With the ongoing exceptional drought, it would
probably surprise no one that water levels are falling
steadily at the 11 reservoirs in the Brazos River basin.
For those who live next to or like to visit one of these
lakes and have seen water being released from the
dam, you might wonder, “Why in the world are you
letting out water from the lake when the level is already
This is a question posed often to the staff at the Brazos
River Authority. After all, the lakes are popular
destinations for many recreationists, from boater to anglers to families enjoying a weekend camping and
To answer the question, one must first understand
that the reservoirs in the Brazos River Authority
system were built for water supply and flood control.
While we enjoy many recreational benefits from the
reservoirs, recreation is not their primary purpose.
The lakes are not designed to remain at a constant
level but are rather part of a dynamic system.
The concept behind a water supply reservoir is to
capture and store water during wet times for use
during periods of droughts when rainfall and river
flows are down. It might help to think of the lakes
as massive storage tanks with an added
recreational benefit. When the weather is kind to us
and the lakes are full, they are great spots to go and
have fun. But when Texans get thirsty, these tanks
are ready to swing into action and send water their
way. That makes them all the more vital in times of severe shortage, when other local water sources begin to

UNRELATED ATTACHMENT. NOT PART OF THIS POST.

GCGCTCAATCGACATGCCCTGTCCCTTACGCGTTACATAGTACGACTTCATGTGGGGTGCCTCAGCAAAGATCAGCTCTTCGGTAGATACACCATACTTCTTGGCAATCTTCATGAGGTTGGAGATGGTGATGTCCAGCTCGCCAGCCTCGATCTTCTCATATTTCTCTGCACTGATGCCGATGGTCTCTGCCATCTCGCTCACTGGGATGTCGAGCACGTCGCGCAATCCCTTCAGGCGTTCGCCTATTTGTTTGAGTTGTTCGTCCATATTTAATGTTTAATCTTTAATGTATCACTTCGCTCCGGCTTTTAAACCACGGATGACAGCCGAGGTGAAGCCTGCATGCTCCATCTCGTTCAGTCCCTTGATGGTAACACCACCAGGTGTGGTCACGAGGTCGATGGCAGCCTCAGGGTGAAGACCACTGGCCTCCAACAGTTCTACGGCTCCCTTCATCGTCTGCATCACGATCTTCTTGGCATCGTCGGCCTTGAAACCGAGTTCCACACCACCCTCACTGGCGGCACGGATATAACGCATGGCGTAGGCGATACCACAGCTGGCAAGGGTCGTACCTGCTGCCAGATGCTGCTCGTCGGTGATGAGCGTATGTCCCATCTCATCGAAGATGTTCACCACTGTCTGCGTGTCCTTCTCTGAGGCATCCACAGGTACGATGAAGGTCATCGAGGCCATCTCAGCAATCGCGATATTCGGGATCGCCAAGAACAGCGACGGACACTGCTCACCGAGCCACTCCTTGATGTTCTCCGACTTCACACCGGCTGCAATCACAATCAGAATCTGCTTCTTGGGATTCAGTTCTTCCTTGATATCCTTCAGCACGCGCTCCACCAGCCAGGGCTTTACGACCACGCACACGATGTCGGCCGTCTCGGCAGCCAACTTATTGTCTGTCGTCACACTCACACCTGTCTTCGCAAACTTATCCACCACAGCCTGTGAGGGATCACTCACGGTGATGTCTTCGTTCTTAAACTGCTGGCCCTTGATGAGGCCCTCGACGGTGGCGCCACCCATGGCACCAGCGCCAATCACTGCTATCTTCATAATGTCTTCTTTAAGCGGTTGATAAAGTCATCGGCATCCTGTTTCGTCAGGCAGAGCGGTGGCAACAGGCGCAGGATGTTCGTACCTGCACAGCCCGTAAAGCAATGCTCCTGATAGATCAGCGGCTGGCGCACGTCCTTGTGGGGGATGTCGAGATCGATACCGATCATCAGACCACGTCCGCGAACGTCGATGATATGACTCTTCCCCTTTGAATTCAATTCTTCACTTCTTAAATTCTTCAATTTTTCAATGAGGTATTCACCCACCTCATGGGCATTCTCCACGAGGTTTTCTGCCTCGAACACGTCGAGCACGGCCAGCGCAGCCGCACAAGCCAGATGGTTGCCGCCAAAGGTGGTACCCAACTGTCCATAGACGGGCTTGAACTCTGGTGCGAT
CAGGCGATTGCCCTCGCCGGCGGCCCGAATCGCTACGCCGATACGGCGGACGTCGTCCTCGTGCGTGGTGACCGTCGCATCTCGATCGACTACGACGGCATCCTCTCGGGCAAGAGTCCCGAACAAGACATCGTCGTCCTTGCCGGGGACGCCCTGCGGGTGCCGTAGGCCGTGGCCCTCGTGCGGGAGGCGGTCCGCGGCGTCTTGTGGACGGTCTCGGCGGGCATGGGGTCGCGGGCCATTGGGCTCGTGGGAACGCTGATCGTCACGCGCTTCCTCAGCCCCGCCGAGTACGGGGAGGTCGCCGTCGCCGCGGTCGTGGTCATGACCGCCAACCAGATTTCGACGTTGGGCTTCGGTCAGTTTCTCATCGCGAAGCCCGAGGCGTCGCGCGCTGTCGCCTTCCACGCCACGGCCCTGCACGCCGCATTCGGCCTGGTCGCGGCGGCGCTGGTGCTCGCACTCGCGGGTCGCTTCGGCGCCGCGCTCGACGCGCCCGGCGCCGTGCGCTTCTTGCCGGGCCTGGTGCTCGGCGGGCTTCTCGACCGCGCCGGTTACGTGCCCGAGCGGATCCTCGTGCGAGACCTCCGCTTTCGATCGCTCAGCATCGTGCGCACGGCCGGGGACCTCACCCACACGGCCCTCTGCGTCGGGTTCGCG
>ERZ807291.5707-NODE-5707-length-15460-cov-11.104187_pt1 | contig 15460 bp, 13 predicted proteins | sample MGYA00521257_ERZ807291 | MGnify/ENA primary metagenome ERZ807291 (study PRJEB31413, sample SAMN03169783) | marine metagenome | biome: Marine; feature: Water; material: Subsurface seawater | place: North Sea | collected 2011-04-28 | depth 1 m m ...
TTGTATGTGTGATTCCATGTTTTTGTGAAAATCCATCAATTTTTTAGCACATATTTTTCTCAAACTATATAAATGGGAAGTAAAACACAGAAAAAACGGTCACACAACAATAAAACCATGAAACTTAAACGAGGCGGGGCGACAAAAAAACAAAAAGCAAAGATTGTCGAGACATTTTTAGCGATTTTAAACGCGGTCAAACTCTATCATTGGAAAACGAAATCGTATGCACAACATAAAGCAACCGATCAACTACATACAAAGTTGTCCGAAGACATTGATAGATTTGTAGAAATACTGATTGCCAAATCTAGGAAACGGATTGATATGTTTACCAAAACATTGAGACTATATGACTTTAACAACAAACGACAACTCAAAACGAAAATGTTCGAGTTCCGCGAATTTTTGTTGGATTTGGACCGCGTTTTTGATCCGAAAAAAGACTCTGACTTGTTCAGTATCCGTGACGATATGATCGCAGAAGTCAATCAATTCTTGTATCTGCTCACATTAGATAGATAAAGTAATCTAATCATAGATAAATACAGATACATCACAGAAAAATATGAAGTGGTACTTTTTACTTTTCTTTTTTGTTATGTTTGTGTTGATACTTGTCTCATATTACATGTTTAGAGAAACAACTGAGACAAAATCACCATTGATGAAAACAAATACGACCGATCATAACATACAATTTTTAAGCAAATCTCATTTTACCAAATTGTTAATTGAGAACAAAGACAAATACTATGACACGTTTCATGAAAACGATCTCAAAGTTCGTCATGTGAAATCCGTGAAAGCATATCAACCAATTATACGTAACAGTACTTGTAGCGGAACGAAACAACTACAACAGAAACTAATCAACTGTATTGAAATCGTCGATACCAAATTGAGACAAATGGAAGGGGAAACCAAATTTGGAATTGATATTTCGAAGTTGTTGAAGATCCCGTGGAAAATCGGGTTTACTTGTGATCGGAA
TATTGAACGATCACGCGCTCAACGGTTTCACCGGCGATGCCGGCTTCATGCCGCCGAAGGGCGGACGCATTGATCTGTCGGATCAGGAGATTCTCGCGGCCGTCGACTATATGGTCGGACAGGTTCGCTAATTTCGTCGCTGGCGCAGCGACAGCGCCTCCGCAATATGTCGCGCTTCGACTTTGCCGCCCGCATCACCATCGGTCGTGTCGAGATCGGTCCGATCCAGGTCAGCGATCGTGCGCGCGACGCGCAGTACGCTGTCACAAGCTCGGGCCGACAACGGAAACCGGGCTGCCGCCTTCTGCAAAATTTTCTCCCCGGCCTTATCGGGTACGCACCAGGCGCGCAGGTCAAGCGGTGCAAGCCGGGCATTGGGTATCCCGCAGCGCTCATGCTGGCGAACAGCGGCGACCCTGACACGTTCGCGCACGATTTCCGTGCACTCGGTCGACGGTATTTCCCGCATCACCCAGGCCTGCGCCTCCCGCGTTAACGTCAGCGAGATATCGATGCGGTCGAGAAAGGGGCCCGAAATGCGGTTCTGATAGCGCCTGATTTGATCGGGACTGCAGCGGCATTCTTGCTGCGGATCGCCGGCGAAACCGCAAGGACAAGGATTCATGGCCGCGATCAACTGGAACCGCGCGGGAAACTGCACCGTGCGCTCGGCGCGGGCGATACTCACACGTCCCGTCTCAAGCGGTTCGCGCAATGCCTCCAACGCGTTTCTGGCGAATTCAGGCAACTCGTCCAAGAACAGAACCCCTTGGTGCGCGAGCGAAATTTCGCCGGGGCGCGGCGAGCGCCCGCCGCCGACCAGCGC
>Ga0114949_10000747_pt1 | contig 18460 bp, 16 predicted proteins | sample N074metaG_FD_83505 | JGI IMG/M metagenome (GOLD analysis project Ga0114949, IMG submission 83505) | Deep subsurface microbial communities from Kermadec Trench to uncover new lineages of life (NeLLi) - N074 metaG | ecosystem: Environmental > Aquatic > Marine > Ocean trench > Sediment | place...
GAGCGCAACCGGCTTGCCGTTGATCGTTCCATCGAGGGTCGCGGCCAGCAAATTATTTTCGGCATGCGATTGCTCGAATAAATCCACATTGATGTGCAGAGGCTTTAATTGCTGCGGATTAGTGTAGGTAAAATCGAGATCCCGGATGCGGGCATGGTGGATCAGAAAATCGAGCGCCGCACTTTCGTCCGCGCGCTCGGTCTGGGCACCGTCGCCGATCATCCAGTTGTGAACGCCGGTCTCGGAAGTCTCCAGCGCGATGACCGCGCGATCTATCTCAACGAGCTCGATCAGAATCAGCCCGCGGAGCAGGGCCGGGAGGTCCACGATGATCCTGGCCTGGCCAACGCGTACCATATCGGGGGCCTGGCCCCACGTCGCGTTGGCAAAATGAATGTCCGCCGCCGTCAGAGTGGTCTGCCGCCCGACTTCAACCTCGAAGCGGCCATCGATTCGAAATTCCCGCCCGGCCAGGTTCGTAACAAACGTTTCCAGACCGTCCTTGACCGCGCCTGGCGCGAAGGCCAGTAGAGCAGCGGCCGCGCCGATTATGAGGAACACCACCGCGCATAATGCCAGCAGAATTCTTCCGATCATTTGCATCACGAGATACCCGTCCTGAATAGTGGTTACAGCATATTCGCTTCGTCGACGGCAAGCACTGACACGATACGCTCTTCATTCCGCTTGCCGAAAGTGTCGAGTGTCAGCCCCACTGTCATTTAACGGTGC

The current drought provides a good example. All of Texas, including the Brazos River basin, has seen
unprecedented rainfall shortages over the last ten months, with some areas more than 20 inches below normal
amounts. Add to this the large-scale evaporation
caused by the string of record high temperatures
and the drought quickly takes a toll on Texas
Currently, there is little, if any water flowing into
the reservoirs. In fact, the Brazos River upstream
of Possum Kingdom Lake is entirely dry. So
imagine that the reservoirs did not exist today.
Those that rely on the rivers’ flow for drinking
water would literally be left “high and dry.”
Following the drought of the 1950 the US Army Corps of Engineers and state
organizations such as the Brazos River Authority, built numerous reservoirs
for both flood control and water supply. The stored water in the reservoirs
provides access to water supply even in these exceptional drought conditions.
During drought and when water supply is needed, the reservoirs
are able to release water to flow downstream to those in need.
Releases from these reservoirs also provide environmental benefits.
The current flow of water on the majority of tributaries.